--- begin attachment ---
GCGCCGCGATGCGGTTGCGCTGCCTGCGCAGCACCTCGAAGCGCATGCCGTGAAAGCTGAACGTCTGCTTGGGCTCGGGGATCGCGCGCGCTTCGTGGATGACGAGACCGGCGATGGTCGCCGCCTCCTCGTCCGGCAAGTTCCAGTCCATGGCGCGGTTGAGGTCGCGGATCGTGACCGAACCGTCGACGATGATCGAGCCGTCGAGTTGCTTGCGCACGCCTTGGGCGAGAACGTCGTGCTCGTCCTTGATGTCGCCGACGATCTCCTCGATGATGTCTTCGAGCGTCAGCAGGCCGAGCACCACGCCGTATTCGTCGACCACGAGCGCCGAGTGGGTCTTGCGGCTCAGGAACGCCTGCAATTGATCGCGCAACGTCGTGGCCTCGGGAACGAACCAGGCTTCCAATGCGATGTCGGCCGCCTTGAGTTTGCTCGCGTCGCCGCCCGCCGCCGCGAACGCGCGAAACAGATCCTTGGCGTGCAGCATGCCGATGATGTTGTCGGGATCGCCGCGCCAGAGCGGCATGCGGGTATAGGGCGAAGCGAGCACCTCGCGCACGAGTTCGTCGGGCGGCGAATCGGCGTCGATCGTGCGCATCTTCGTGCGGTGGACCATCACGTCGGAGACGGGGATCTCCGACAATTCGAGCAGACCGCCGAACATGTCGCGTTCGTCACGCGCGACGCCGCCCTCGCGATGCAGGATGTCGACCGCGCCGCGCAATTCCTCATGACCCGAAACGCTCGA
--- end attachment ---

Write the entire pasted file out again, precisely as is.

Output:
GCGCCGCGATGCGGTTGCGCTGCCTGCGCAGCACCTCGAAGCGCATGCCGTGAAAGCTGAACGTCTGCTTGGGCTCGGGGATCGCGCGCGCTTCGTGGATGACGAGACCGGCGATGGTCGCCGCCTCCTCGTCCGGCAAGTTCCAGTCCATGGCGCGGTTGAGGTCGCGGATCGTGACCGAACCGTCGACGATGATCGAGCCGTCGAGTTGCTTGCGCACGCCTTGGGCGAGAACGTCGTGCTCGTCCTTGATGTCGCCGACGATCTCCTCGATGATGTCTTCGAGCGTCAGCAGGCCGAGCACCACGCCGTATTCGTCGACCACGAGCGCCGAGTGGGTCTTGCGGCTCAGGAACGCCTGCAATTGATCGCGCAACGTCGTGGCCTCGGGAACGAACCAGGCTTCCAATGCGATGTCGGCCGCCTTGAGTTTGCTCGCGTCGCCGCCCGCCGCCGCGAACGCGCGAAACAGATCCTTGGCGTGCAGCATGCCGATGATGTTGTCGGGATCGCCGCGCCAGAGCGGCATGCGGGTATAGGGCGAAGCGAGCACCTCGCGCACGAGTTCGTCGGGCGGCGAATCGGCGTCGATCGTGCGCATCTTCGTGCGGTGGACCATCACGTCGGAGACGGGGATCTCCGACAATTCGAGCAGACCGCCGAACATGTCGCGTTCGTCACGCGCGACGCCGCCCTCGCGATGCAGGATGTCGACCGCGCCGCGCAATTCCTCATGACCCGAAACGCTCGA